• NEWTON’S 3RD LAW: FASCISM IN MOTION REMAINS IN MOTION UNTIL IT MEETS THE RESISTANCE
  • Tyson-Nye 2020: Revenge of the Nerds (a reference to astrophysicist Neil deGrasse Tyson and science TV host Bill Nye.)
  • And a sign held by an ersatz Einstein in wig, stick-on mustache and lab coat: A people cannot exist both ignorant & free.

A number of interest groups had an organized presence, including the Citizens Climate Lobby, Society for the Advancement of Chicanos/Hispanics and Native Americans in Science, atheists in black T-shirts saying “Science doesn’t care what you believe” and more – but most appeared to be just interested citizens.

They gathered on the lower terrace at the west side of the Capitol to hear a range of speakers, all introduced by the able Pat Boddy, former Polk County Conservation director now with RDG Planning & Design. She gave her own brief speech, inciting the crowd to shout “science now for everyone.”

The leading edge of the March for Science Iowa coming down Grand Avenue, with organizer Shamus Roeder wielding the bullhorn.

The leading edge of the March for Science Iowa coming down Grand Avenue, with organizer Shamus Roeder wielding the bullhorn.

Tracy Heath, an evolutionary biologist and professor at Iowa State University (although she declined to identify her institution), noted that as a daughter of an immigrant from the Philippine Islands, she’s often heard she doesn’t look like a scientist. But “we are scientists and this is what we look like. … Science is for everyone and everyone needs science.”

Corrie Moreau, an evolutionary biologist at the University of Chicago and an assistant curator at the Field Museum, said researchers need a diverse culture to achieve the best results and must come out of their enclaves to communicate and collaborate. “So yes, I even work with chemists” and people in other specialties. Science, Moreau said, is designed to solve problems. “We need to be able to explain that” she added. “We need to get out of the lab and into the streets and that’s just what we’re doing today.”

But not every speaker was greeted with equal enthusiasm. The keynote was Michelle Miller, who bills herself as the Farm Babe as she defends farmers and farm practices. She cited cases in which science has saved major crops like oranges, papayas and bananas, and praised the work of Iowan Norman Borlaug in breeding wheat strains that helped feed millions.

“Sometimes, it feels like farmers and scientists are the most underappreciated professions,” Miller said, before offering an unvarnished defense of genetically engineered crops, farm chemical use and mass animal feeding operations. “It’s up to us to educate policymakers and misinformed activists,” she said to a crowd that included many she would put in that latter category.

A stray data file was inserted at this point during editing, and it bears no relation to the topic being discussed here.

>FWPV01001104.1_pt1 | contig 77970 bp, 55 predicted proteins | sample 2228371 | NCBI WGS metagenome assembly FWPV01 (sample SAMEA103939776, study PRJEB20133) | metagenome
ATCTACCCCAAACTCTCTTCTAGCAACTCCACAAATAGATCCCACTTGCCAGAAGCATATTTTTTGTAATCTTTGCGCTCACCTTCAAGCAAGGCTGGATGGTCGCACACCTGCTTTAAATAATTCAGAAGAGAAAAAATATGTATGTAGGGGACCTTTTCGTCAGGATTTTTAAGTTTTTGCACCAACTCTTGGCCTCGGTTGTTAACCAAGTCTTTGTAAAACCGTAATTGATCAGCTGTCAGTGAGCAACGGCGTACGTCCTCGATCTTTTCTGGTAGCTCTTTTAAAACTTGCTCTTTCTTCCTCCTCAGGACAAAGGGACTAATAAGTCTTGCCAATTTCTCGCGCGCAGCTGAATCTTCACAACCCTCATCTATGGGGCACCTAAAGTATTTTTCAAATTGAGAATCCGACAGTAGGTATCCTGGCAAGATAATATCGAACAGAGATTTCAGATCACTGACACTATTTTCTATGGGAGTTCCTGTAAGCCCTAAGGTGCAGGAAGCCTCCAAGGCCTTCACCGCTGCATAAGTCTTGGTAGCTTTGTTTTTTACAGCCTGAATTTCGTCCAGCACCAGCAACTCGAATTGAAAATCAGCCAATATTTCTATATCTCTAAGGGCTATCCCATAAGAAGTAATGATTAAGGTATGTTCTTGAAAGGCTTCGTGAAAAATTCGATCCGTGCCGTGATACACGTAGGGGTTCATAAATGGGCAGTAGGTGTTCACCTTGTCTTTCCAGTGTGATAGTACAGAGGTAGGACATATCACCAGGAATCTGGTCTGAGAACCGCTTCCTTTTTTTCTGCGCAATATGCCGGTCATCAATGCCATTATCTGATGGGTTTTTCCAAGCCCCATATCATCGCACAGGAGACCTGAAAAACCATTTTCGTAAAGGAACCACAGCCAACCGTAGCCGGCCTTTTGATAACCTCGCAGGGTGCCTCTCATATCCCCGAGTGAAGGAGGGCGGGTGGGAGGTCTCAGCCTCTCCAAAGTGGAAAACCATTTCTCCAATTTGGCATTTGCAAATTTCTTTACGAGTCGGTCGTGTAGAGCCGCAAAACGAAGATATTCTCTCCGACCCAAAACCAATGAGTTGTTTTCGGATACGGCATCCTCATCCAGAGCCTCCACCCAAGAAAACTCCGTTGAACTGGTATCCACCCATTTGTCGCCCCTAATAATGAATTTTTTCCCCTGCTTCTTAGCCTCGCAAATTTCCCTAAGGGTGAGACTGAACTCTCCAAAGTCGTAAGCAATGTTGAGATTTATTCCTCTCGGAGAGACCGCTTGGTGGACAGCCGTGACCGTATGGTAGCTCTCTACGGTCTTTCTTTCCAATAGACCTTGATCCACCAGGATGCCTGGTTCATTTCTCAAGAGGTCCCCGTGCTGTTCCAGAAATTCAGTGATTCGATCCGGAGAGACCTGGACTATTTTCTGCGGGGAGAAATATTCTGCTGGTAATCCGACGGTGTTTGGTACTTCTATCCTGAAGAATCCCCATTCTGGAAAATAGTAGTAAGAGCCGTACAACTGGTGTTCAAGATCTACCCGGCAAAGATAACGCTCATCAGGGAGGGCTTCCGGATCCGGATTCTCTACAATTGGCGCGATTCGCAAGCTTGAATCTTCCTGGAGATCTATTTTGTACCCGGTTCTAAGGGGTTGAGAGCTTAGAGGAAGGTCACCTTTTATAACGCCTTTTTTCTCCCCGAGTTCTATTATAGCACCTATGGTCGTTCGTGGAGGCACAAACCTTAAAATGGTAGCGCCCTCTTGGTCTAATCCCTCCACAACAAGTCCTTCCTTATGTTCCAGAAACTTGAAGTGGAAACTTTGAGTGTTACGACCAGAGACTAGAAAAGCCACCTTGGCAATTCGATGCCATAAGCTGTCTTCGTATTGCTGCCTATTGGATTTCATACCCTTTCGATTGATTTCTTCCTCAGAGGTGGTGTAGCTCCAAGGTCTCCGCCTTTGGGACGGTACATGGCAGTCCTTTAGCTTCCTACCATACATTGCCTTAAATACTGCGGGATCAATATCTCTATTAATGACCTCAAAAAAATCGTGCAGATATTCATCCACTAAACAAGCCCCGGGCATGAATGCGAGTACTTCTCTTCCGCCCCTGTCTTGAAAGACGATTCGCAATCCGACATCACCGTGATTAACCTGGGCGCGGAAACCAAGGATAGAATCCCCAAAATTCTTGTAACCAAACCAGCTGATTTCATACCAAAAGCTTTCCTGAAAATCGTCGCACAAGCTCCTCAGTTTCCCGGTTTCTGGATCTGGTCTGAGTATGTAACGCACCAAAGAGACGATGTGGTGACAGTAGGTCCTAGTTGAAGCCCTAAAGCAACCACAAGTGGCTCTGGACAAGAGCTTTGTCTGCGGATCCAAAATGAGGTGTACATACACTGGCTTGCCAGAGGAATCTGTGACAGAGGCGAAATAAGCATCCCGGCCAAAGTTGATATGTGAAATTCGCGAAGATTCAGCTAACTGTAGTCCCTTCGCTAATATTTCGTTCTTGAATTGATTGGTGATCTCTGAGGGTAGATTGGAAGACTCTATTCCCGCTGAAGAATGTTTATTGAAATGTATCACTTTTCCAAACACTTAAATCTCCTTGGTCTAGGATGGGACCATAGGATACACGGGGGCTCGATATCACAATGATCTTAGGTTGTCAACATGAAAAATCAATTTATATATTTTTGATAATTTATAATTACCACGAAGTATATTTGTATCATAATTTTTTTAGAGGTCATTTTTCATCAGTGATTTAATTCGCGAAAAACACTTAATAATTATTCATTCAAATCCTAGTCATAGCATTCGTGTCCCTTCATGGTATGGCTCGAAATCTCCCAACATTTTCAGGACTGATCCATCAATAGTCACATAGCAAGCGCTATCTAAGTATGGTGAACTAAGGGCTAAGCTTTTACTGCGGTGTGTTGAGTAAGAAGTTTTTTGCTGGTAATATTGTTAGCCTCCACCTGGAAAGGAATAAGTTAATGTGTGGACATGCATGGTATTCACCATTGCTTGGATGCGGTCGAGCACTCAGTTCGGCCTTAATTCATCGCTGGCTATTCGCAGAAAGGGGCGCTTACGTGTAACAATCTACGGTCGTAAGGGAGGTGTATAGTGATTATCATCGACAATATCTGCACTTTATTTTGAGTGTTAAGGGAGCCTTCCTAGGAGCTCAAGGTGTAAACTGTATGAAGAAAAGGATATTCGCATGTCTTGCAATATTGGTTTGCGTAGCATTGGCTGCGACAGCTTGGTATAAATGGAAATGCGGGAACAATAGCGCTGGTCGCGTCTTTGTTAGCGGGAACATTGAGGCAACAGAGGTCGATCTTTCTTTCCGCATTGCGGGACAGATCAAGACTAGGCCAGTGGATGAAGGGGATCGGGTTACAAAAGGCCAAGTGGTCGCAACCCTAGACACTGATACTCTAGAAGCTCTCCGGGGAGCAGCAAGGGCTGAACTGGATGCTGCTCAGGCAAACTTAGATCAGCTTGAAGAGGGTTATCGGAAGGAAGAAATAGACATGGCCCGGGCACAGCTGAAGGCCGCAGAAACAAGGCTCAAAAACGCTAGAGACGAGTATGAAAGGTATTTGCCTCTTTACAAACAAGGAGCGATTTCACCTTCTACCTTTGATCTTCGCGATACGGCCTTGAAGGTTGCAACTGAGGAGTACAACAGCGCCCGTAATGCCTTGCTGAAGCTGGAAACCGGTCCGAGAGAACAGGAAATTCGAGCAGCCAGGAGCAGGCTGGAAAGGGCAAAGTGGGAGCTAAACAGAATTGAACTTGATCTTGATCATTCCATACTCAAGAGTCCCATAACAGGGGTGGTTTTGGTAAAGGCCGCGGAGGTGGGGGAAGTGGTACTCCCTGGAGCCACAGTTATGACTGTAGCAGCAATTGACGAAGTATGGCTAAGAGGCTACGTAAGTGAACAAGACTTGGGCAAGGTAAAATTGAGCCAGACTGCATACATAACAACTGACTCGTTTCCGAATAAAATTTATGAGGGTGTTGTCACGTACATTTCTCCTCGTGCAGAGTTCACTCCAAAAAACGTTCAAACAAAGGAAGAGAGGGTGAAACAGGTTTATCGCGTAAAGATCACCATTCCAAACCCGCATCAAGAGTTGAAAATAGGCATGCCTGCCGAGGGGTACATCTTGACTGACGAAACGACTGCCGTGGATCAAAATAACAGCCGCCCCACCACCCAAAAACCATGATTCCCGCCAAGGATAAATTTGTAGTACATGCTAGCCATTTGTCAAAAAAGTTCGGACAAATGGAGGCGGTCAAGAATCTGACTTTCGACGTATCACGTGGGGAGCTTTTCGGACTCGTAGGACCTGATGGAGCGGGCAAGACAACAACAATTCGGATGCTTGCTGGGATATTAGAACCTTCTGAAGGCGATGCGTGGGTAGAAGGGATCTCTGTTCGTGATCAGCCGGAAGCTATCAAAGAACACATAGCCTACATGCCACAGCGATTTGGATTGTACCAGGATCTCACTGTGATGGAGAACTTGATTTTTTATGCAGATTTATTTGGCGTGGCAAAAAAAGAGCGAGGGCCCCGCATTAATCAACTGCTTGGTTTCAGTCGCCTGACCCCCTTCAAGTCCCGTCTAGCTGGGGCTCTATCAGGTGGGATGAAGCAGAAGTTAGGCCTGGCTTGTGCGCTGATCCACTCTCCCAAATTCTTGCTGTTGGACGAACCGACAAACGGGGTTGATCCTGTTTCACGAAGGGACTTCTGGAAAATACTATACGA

One of the better signs at the March for Science Iowa: A portrait of Darwin with the slogan, "Very gradual CHANGE we can believe in.". Credit: Paula Mohr.

One of the better signs at the March for Science Iowa. Credit: Paula Mohr.

I’m not going to offer a defense or an analysis of Miller’s positions, which garnered a tepid response from the crowd. I will say that at least one of her assertions bugs me: that on her farm, they spray just 22 ounces of herbicide (glyphosate, better known as Roundup) per acre only two days per year. That’s less than two pop cans of herbicide spread over an area the size of a football field, Miller notes, but I believe that’s because the herbicide is concentrated: it’s designed to be diluted in water, then sprayed. So 22 ounces doesn’t sound like much, except that it’s put into gallons of water that effectively become the herbicide.

Nonetheless, I’m not convinced that glyphosate is the poison some activists believe it is; it’s a risk, but so is going outside without sunscreen, and it offers other environmental advantages (like reduced tillage) that may counterbalance it. Food writer Nathanael Johnson at the envrionmental website Grist puts it in perspective.

The die-hard environmentalists in the crowd, however, were having none of this. One of them gave me an earful as he left the event before the march. Miller “killed” the rally, he said, by touting “poison” and other evils of large-scale agriculture.

The larger point, I think, was lost on him: that the people who grow our food rely on science and that farm chemicals and modern practices, used responsibly and based on the latest research, need not damage the environment.

 

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  1. Putting corporate profits over ecology is why we killing the planet. There is more than technological manipulation to science.